The Sunday Times 17 May 2020 (£) published an article by Lord Sumption - a former Justice of the UK Supreme Court with the heading "Set us free from lockdown, ministers, and stop covering your backs."  He also gave a TV Interview - HERE - in which he advocated that the lockdown should become entirely voluntary. "It is up to us, not the State, to decide what risks we are going to take with our own bodies."

Lord Sumption's view:

Sumption states that - "The lockdown was originally

Saturday, 16 May 2020

Coronavirus: concern as restrictions partially eased in England

"Lockdown" changes:

Most European nations are relaxing coronavirus restrictions - e.g. Germany, France, Italy, Spain, Portugal.  The exact situation varies from country to country and the success at containing the virus has varied immensely across Europe and beyond - e.g. Australia, New Zealand.

In the UK, the number of deaths from coronavirus continues to be high.  The No 10 Downing Street briefing for Friday 15 May reported total deaths at 33,998 confirmed with a positive test. The figures for Saturday 9 May stood at 31,241 - a rise of 626 in 24 hours.
Whatever the position in other

Tuesday, 12 May 2020

Further amendments to the "Lockdown" Regulations for England

NOTE: From 1 June 2020 further amendments have been made. This post is retained for historical purposes.

12th May - The The Health Protection (Coronavirus, Restrictions) (England) Regulations 2020 - SI 2020/350- have been amended for the second time.

The first amendment - (discussed in this previous post) - was The Health Protection (Coronavirus, Restrictions) (England) (Amendment) Regulations 2020 - SI 2020/447 - and came into force on 22 April 2020.

The second amendment is the The Health Protection (Coronavirus, Restrictions) (England) (Amendment) (No. 2) Regulations 2020 - SI 2020/500 - and came into force on 13 May 2020

The emergency procedure

Wednesday, 6 May 2020

Coronavirus ~ international lessons?


The People's Republic of China (PRC) is a nation of some 1.4 billion people. Governed by a communist regime, it has enormous economic and military strength and is a permanent member of the United Nations Security Council. As noted by Chatham House (October 2019) the People’s Republic of China represents, for the UK, a mutually beneficial source of economic and trade potential in a post-Brexit world. London and Beijing already have a well-established relationship in areas such as finance, telecommunications and higher education. In January 2020, the British government controversially awarded Huawei a limited stake in the UK's 5G development but, in the light of coronavirus, the government has drawn up plans to reduce the Chinese company’s involvement to zero by 2023 - The Guardian 22 May.

Coronavirus - uncertainty regarding its origin:

In late 2019, coronavirus

Friday, 1 May 2020

Gordon Park (deceased) v R - The Lady in the Lake case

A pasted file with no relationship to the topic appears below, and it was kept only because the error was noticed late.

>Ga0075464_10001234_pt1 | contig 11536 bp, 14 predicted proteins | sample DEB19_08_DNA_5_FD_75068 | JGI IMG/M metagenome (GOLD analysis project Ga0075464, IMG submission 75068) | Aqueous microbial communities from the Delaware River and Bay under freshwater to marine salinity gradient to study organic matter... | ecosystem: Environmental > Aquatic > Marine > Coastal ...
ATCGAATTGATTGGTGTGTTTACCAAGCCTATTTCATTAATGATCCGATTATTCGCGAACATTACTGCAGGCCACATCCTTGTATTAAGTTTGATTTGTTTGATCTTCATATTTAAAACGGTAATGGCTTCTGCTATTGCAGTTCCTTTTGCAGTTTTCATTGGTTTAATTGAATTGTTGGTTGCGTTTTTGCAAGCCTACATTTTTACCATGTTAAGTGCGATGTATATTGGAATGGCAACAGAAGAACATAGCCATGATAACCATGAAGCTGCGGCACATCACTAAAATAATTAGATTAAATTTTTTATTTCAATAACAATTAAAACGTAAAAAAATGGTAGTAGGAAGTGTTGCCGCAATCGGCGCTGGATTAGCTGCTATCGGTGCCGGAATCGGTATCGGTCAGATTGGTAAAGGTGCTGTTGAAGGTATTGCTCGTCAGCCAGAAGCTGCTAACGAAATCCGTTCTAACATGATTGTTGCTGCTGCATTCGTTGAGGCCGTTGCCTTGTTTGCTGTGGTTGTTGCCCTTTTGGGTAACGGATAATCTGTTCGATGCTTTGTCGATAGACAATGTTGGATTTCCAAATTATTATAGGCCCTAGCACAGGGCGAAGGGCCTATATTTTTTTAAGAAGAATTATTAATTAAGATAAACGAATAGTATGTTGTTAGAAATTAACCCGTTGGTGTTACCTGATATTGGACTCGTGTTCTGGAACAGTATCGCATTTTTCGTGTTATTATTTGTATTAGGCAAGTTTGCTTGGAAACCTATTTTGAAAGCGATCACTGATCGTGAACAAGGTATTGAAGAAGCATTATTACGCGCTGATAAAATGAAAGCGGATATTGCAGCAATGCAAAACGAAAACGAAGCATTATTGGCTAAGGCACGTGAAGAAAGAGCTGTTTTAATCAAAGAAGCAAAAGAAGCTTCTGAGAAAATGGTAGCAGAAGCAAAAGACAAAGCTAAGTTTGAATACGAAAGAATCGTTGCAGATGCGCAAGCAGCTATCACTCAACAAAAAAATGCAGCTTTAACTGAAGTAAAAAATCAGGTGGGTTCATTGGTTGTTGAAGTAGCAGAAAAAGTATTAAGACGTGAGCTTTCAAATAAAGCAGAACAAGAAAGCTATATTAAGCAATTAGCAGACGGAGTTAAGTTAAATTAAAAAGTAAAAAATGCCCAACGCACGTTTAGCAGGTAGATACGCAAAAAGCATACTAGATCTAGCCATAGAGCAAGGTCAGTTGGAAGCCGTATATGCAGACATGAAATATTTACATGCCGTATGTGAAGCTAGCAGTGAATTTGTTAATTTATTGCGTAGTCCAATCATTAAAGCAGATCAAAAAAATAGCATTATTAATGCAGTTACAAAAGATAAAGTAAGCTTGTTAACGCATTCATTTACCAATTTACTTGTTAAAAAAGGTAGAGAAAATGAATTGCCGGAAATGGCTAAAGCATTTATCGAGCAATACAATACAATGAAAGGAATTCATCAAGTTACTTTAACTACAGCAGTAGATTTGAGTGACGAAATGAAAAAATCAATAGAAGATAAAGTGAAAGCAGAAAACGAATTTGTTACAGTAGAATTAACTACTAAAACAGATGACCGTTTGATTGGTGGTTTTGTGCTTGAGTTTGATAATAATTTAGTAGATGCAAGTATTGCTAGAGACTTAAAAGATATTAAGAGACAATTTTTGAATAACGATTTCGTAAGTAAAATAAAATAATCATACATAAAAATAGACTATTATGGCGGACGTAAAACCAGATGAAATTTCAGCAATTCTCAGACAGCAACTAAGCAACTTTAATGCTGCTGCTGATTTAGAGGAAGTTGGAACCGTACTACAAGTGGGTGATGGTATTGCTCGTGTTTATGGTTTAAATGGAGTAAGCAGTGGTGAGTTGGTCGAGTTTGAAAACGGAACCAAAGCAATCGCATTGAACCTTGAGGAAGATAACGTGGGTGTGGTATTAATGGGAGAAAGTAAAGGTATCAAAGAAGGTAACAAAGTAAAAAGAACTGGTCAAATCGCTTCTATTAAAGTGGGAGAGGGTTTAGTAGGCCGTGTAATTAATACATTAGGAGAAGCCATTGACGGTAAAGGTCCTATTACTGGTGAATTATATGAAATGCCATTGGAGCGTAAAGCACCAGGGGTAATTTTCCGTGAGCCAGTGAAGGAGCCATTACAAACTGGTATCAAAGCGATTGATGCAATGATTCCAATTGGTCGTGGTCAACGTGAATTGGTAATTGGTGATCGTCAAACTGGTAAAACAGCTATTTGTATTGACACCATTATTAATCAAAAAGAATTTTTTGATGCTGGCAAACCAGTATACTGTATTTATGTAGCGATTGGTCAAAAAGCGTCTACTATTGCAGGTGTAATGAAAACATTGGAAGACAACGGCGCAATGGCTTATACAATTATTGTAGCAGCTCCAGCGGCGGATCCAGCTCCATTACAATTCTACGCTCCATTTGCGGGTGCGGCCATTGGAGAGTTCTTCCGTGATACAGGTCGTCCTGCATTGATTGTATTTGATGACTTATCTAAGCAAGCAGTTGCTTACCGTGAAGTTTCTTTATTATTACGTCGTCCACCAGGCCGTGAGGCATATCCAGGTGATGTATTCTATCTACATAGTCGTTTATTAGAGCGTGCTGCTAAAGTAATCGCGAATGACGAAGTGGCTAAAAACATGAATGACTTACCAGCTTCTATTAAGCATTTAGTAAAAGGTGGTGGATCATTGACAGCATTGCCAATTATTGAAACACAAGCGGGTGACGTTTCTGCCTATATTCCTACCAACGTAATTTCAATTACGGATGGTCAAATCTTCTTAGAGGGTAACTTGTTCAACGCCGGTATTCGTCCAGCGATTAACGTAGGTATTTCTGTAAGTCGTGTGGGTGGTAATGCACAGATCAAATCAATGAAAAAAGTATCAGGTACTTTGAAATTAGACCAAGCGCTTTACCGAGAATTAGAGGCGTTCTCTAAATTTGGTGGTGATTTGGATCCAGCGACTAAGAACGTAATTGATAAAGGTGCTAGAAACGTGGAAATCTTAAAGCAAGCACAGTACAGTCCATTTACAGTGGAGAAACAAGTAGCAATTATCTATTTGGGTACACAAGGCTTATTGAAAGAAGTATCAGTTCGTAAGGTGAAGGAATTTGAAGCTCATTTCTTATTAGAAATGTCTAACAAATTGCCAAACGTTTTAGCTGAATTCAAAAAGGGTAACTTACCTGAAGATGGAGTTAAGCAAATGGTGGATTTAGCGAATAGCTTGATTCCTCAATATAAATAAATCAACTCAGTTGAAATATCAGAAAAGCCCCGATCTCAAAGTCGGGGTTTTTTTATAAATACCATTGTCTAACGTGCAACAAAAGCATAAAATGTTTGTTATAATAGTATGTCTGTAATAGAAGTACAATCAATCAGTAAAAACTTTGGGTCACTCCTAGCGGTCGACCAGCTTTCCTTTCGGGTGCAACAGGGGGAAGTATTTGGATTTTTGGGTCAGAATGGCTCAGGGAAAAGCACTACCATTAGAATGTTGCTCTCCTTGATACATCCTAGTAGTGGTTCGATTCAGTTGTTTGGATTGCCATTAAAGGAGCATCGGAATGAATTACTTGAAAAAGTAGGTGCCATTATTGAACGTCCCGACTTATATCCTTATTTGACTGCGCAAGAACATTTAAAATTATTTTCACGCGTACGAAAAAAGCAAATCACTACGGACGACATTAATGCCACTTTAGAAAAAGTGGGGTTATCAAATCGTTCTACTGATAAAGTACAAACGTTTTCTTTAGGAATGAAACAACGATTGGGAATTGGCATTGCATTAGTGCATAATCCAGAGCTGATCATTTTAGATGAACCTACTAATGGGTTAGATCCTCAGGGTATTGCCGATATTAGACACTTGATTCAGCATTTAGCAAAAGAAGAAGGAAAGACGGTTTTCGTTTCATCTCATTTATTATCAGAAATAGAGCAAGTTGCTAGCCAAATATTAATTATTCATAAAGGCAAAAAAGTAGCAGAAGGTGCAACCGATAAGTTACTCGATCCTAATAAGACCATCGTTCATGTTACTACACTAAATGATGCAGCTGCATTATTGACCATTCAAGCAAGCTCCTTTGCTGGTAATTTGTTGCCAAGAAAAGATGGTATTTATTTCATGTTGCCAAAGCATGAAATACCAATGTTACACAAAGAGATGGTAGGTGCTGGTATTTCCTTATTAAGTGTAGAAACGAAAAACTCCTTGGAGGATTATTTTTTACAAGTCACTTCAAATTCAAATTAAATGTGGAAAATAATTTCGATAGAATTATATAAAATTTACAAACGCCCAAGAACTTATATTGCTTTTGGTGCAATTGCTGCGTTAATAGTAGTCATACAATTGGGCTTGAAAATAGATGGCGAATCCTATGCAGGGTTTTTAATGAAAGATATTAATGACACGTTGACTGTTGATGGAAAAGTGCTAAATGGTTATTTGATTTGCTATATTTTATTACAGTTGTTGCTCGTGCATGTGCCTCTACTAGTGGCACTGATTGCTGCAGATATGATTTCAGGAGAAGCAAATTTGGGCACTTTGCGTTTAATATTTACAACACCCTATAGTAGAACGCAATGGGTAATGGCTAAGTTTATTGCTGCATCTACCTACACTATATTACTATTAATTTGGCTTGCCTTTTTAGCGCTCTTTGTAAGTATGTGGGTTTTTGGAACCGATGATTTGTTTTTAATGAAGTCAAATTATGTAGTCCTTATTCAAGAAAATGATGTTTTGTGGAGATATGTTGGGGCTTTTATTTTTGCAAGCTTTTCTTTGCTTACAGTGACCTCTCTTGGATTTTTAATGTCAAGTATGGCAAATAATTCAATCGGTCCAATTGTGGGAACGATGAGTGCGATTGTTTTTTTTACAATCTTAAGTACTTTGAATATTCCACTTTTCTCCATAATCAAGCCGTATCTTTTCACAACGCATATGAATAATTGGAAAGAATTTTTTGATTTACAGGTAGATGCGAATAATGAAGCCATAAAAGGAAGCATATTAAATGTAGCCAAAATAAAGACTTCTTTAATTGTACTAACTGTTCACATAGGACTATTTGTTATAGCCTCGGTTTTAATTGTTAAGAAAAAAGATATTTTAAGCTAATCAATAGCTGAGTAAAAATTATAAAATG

Coniston Water
The Court of Appeal (Criminal Division) - Dame Victoria Sharp P, Sweeney and May JJ - has given a detailed and lengthy judgment in the Gordon Park (Lady in the Lake) case - Gordon Park (Deceased) v R [2020] EWCA Crim 589. The case was discussed in this previous post 27 October 2018.

Basic background:

As reported by The Guardian 1 May 2020, Carol Park, a teacher, went missing in Leece, near Barrow-in-Furness, Cumbria, in July 1976, and Park claimed she had gone to live with another man. Amateur divers found her body in Coniston Water in 1997.

Gordon Park was arrested and charged with her murder, and spent two weeks in prison on remand, but the case against him was dropped in 1998 on the grounds there was not enough evidence to prosecute.

Detectives later uncovered fresh forensic and geological evidence said to link him to the crime and he was found guilty at Manchester crown court in 2005. 

The court of appeal dismissed

Thursday, 30 April 2020

PPE ~ Chief Coroner's Guidance No.37

In this previous post (Friday 24 April) it was noted that the Coronavirus Act 2020 s. 30 enabled Coroners to hold inquests without a jury in cases where the Coroner has reason to suspect that the death was caused by COVID-19.

In practice, inquests will not be required for the majority of deaths arising from COVID-19. The situations in which a Coroner must be informed of a death are set out in The Notification of Deaths Regulations 2019 and Regulation 3(1)(a)(ix) requires a medical practitioner to notify the Coroner where the practitioner suspects that the death was due to an an injury or disease attributable to any employment held during the person’s lifetime.

It follows that

Wednesday, 29 April 2020

Coronavirus Log Part 2 - (from 29 April)

This post is a continuation of the Coronavirus Log.  See Coronavirus Log Part 1 - (December 2019 to 28 April 2020).

29 April - Worldometers - Coronanvirus - UK - reported that UK deaths had reached 21,678 (not including care homes and in the community)

ONS information up to 17 April -  Up to 17 April, there were 19,112 deaths registered in England and Wales involving COVID-19 (11,405 men and 7,707 women). The majority of deaths involving COVID-19 have been among people aged 65 years and over (16,690 out of 19,112), with 41% (6,899) of these occurring in the over-85 age group.

High Consequence Infectious Diseases: